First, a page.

Read more at A&U Magazine... 

Tuesday, April 4, 2017

Massage and Muscle Recovery

There are various types of massage therapy – deep tissue, Swedish, sports and many more. The type of session you have should be discussed with your massage therapist and based upon your specific therapeutic goals. While massage therapy is often both seen and advertised as a means of relaxation, which has health benefits all its own, there are other physiological benefits, such as muscle recovery, that we should not ignore. Muscle recovery is just one of the benefits that can enhance your workout, help prevent injury and assist you in reaching your goals.

As a whole, our bodies require nutrition and oxygen to thrive and survive. Our muscles, specifically, are no different. After any workout, muscles can become inflamed and there is always some level of tearing of muscle fibers. But, how do muscles repair themselves? How do they recover? Nutrition and oxygen are needed. How do we increase nutrition and oxygen to a specific area? Improved circulation – and massage therapy is known to increase circulation.

In addition to enhanced nutrition and oxygenation to muscle tissue, there have been many studies regarding the impact of massage therapy on a cellular level and relating to muscle tissue recovery. One such study, for example, put participants through a difficult workout to examine muscle tissue. In order to see the impact of massage therapy, samples of muscle tissue were taken before and after the exercise. The study revealed that massage reduced the production of something called cytokines. This compound plays a substantial role in the process of inflammation. Massage also stimulated something called mitochondria. These cells, which live in the muscle, convert glucose into the energy essential for muscle cell function and repair.

In another study, published in the Journal of Strength and Conditioning Research, strength and proprioception were assessed in two groups - massage participants and non-massage participants. Proprioception, by the way, is our ability and awareness to sense where our body parts are in space. It’s how we place our foot on the ground to walk without stomping with every step and how we reach to scratch our noses without punching ourselves in the face. Proprioception is important for both injury prevention and the expression of strength and technique.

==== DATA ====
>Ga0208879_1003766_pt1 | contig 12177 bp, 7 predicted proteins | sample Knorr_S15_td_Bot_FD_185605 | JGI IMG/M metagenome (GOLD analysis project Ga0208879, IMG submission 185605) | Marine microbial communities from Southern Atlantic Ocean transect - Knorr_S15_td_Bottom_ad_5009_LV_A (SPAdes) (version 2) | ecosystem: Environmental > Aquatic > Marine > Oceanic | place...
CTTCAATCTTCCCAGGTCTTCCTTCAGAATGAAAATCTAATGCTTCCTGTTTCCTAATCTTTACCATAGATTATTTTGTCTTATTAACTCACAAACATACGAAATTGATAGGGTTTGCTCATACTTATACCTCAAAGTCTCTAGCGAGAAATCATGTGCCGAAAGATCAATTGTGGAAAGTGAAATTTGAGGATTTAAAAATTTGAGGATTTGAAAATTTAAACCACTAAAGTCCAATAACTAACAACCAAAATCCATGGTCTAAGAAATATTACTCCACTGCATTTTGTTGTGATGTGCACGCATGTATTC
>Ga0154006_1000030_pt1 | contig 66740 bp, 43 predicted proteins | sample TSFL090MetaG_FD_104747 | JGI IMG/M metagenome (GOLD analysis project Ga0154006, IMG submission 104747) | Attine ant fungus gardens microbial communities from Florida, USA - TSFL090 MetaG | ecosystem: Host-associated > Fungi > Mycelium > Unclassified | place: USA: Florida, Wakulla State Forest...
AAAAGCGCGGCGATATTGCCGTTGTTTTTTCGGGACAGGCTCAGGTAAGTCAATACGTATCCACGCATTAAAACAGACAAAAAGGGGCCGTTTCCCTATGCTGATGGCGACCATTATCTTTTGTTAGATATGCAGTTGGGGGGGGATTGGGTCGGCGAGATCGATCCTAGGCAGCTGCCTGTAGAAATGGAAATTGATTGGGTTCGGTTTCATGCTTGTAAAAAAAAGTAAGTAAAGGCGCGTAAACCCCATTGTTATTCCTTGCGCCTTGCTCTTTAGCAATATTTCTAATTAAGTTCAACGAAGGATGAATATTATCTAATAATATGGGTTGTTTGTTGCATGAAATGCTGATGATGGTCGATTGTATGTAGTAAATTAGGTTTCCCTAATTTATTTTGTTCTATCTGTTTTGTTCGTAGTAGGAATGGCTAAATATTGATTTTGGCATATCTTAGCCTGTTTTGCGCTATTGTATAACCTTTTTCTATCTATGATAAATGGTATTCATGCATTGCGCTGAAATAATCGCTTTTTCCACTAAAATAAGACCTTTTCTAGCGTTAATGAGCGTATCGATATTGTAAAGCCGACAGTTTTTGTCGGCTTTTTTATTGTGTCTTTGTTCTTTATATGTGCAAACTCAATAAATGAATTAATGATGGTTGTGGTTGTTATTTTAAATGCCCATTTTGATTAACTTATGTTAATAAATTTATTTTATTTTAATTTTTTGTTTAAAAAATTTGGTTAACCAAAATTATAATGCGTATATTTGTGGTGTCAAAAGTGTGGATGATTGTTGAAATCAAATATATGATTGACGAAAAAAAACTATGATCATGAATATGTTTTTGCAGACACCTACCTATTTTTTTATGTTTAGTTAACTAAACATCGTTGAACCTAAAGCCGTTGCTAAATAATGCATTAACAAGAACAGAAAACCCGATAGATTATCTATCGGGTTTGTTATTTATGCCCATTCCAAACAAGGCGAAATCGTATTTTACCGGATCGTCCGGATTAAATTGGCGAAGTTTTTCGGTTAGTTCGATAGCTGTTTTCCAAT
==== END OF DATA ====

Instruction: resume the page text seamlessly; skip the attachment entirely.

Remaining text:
The results of this study showed improvement in levels of proprioception in the group that received massage after their workout. In addition, muscular strength analysis showed strength was greater in the group that received the massage as well.

Thursday, February 23, 2017

Guided Imagery

Welcome to 2017. First and foremost, I wish each of you a happy, healthy and prosperous New Year. May the coming days be rich in wellness.
Without question, one of the most common conversations at this time of year centers around resolutions. Many of us see January the first as an opportunity to refocus and reach new heights. Everyone wants to know what big plans you have and what big changes you plan to make in the New Year. Everyone is discussing the goals that they wish to achieve and the accomplishments that they wish to make in the next 365 days.
I am a firm believer that any random day, of any week, of any month of the year is stellar time to make positive changes in your life, but, it’s a tradition to focus more heartily on those goals using the coming of a new year as a marker. The question is, how do we reach those goals and accomplish the various things we set out to do.

Thursday, December 1, 2016

The Road to Wellness

Every morning I wake up and go to the medicine cabinet. Inside it are the pills for my high blood pressure. Really, it’s all a very simple process when we look at things from a conventional medicine point of view. My doctor runs some tests, sees some numbers and prescribes a pill. The label says take one capsule by mouth daily. Again, a simple process. Whole medicine, is not quite that simple. It is a very personal journey that one embarks upon out of a need to treat not just the physical body, but the mind, the spirit, the energy and the soul as well.
It would be wonderful if we could see our physician or pharmacist, tell them what we think, we feel, we lack or suffer from, and get a prescription for tai chi, aromatherapy, or meditation. The truth is that sometimes it’s not quite that simple. But starting down a path of whole medicine is exciting. Are there obstacles? Certainly. There is research to do. There is trial and error. But it is a journey well worth it. It is taking some matters into your own hands and empowering yourself toward enhanced wellness.